Recycling Saves Energy

Having recently read your cover story “Recycled Content: What is it and What is it Worth?” [


Vol. 14, No. 2], I would like to commend author Nadav Malin for a very comprehensive review of the subject matter.

I am also compelled to comment on the following quote, attributed to Wayne Trusty, president of the Athena™ Sustainable Materials Institute: “Sometimes it may take more energy and resources to collect, transport, process, and recycle something into a usable product than you save. So there may be cases where we’re better off if we incinerate and capture the energy than if we recycle the product.”

Certainly, the energy-saving benefits of recycling are well documented. Studies confirm that each year recycling in California alone saves enough energy to power 1.4 million homes. No question, the energy balance of recycling some materials is lower than others; however, in the long run strengthening markets for the increased use of post-consumer recycled material is our first strategy for conserving energy and resources.

Safe and healthy recycled-content products do exist in the marketplace, and their use in the building industry continues to grow. In California, the Integrated Waste Management Board has provided more than $70 million in low-interest loans to businesses that manufacture these products. Sustaining that investment with an annual $10 million in available loans is a key part of our strategy to minimize what we bring to landfills.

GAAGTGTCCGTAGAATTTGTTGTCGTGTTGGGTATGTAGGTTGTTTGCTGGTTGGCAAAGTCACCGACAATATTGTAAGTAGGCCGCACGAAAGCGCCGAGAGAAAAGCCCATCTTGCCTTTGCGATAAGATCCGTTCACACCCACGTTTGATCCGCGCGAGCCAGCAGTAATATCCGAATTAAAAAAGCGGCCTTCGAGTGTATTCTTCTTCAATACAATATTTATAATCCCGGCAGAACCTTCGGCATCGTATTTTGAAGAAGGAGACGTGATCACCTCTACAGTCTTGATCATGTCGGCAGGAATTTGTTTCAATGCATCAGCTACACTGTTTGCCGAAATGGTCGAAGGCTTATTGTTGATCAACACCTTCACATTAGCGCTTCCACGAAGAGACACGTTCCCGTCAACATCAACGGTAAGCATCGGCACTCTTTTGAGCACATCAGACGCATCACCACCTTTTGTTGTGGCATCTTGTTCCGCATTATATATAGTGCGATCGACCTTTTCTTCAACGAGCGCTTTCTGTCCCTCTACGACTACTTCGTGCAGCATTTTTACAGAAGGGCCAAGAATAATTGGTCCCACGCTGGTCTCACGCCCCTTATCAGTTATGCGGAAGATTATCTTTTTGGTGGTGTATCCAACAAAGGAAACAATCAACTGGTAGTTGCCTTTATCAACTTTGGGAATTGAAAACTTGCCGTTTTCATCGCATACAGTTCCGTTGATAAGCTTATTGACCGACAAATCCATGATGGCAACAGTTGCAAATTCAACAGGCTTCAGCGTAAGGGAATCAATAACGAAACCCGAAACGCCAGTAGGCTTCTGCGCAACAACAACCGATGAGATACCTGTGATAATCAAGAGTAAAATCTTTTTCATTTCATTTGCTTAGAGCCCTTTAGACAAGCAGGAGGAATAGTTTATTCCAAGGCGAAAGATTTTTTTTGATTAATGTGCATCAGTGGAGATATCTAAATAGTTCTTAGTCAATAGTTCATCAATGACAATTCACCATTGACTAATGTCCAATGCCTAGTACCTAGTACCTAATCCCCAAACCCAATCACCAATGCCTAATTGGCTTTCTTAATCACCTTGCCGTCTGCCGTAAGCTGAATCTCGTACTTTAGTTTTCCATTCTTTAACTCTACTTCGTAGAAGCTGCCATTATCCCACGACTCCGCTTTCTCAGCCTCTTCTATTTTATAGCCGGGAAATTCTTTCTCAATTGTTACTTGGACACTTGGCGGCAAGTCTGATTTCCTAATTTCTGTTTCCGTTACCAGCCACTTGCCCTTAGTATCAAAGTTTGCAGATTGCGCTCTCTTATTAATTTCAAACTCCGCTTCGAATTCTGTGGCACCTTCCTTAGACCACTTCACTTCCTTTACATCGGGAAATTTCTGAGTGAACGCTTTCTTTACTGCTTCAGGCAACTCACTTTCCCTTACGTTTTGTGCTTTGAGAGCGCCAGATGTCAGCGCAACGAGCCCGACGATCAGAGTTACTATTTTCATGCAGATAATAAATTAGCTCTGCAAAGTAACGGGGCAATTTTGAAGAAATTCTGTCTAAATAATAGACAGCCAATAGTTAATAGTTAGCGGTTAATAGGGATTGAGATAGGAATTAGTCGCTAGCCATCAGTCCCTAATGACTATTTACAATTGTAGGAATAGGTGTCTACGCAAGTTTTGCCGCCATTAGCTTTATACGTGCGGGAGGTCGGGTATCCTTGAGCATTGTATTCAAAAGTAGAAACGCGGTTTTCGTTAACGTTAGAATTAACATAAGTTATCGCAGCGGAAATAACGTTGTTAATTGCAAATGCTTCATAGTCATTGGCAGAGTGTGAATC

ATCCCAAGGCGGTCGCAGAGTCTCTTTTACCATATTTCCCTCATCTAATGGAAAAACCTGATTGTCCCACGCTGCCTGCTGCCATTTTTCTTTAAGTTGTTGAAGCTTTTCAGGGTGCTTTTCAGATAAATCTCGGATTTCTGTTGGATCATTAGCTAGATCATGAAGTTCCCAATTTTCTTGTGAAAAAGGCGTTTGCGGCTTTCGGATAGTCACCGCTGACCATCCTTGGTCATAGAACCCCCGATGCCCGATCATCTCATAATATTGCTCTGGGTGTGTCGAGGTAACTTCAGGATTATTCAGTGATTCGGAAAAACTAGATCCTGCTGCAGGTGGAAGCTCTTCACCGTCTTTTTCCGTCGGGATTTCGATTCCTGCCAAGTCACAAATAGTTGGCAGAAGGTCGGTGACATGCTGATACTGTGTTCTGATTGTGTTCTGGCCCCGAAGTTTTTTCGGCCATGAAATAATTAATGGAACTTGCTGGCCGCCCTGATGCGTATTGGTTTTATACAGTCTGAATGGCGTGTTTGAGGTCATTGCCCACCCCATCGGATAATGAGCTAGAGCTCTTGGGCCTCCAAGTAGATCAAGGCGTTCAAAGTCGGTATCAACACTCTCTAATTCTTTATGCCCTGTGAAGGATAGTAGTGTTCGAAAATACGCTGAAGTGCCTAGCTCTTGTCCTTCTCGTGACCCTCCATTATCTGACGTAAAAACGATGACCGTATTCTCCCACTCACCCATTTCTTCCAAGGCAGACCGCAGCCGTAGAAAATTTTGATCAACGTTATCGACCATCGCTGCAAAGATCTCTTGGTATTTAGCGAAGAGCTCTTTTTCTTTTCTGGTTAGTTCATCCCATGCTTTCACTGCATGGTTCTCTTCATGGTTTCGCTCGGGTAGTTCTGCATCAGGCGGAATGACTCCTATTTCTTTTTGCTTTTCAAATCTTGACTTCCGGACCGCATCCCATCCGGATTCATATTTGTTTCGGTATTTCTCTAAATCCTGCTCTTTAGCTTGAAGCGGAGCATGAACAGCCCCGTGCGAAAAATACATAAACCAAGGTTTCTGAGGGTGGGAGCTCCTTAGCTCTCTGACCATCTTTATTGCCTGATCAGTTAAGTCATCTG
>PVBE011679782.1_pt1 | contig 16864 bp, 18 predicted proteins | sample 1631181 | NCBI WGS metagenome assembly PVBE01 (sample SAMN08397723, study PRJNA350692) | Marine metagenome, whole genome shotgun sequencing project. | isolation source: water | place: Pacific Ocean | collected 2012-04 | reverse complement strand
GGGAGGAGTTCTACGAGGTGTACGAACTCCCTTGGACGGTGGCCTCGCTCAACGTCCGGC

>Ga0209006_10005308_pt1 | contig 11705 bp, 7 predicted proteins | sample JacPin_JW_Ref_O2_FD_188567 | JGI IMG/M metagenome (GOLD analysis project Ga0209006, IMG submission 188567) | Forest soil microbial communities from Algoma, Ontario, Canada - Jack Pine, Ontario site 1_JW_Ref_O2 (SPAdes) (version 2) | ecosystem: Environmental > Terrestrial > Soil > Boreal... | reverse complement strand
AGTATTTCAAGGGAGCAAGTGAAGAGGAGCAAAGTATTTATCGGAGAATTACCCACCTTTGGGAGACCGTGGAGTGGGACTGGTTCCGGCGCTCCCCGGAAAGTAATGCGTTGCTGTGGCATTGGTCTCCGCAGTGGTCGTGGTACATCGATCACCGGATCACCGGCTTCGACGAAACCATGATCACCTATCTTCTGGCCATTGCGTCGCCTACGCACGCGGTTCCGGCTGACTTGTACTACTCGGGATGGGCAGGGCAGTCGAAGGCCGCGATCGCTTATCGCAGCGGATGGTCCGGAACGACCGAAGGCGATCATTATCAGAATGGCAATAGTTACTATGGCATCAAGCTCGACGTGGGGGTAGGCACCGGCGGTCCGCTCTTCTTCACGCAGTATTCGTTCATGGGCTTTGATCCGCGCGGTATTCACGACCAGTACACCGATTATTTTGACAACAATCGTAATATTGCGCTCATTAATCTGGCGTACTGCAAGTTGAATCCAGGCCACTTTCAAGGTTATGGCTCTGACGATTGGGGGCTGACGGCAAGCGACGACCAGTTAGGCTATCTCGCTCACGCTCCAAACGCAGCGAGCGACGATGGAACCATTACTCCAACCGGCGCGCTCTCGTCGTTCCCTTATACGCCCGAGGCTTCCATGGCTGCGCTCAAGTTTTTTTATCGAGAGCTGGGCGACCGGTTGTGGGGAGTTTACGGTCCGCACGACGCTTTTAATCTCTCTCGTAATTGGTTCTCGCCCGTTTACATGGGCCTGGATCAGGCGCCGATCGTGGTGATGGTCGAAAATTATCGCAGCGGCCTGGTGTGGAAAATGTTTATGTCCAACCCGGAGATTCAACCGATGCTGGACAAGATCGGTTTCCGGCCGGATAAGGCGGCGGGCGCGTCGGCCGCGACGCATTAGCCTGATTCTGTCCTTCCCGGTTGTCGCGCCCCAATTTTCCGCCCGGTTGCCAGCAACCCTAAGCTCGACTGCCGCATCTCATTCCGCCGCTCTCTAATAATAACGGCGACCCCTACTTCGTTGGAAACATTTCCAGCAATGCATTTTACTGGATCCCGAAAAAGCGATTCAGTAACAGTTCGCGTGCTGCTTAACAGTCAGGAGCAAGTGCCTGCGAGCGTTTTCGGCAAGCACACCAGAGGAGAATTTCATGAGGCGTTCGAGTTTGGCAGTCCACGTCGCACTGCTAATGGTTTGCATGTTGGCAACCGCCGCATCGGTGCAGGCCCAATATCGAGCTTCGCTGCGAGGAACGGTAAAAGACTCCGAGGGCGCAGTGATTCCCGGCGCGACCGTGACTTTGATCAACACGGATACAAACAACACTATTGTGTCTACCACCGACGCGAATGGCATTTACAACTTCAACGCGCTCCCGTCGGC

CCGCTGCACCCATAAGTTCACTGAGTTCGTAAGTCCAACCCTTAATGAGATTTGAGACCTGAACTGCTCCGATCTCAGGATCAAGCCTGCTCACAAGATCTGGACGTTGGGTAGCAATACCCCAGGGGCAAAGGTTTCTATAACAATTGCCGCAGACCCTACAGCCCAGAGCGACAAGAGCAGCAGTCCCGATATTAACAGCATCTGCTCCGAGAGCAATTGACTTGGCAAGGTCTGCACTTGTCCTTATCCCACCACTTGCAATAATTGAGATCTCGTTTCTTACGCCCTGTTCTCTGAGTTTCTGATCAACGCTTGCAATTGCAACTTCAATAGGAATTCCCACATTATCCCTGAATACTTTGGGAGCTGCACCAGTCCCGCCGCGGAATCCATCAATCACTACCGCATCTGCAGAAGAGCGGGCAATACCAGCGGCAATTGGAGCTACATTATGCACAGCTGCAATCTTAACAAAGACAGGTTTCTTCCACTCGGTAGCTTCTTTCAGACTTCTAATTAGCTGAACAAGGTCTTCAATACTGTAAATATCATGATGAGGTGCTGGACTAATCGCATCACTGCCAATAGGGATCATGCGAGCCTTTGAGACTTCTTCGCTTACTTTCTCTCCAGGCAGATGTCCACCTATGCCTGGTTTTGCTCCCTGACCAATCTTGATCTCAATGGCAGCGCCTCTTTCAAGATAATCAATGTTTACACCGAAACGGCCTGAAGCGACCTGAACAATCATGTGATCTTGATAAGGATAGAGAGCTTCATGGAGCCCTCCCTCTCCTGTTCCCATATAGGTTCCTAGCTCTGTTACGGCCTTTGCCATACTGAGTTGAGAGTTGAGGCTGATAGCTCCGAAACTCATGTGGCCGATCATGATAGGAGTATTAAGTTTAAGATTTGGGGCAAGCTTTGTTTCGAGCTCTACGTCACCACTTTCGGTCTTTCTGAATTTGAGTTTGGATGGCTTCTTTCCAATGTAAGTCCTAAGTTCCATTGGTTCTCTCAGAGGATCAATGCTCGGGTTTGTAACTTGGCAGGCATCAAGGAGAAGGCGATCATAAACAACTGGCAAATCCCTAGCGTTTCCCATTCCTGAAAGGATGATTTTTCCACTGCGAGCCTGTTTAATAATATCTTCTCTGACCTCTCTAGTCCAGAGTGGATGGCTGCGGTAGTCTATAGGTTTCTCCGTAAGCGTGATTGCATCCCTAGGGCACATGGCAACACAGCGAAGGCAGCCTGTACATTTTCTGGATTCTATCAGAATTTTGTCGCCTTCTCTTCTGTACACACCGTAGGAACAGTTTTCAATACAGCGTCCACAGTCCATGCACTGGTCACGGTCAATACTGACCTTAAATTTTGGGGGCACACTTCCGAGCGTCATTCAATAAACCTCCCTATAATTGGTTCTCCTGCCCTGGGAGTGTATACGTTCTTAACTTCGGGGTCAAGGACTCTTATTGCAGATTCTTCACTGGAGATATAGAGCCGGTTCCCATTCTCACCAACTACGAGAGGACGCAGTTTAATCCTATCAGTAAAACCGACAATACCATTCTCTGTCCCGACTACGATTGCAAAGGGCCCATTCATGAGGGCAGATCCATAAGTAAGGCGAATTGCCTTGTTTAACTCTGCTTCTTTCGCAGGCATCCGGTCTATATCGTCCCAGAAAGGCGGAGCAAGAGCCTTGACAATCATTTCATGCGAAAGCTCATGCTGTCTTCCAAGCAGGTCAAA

Thank you for your continued support of recycled-content building materials.

Rosario Marin, Chair

California Integrated Waste Management Board

Sacramento, California

Published April 1, 2005

(2005, April 1). Recycling Saves Energy. Retrieved from https://www.buildinggreen.com/editorial/recycling-saves-energy

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July 19, 2005 - 5:04 pm

I would agree that the more we can promote the growth of these markets, the better value we will place on anything that is mined, felled, extracted or harvested from the earth. I'm interested to know more about glass - the benefits seem apparent - it appears to be a cradle to cradle material. Does it take more embodied energy to keep recreating, reconfiguring and reusing it as , say, tile? Any feedback would be appreaited.

My belief system tells me it is always better to use recycled c to c materials, as it's infinite reuse far outweighs the other option - using another virgin resource that won't be replaced in my or my children's lifetime.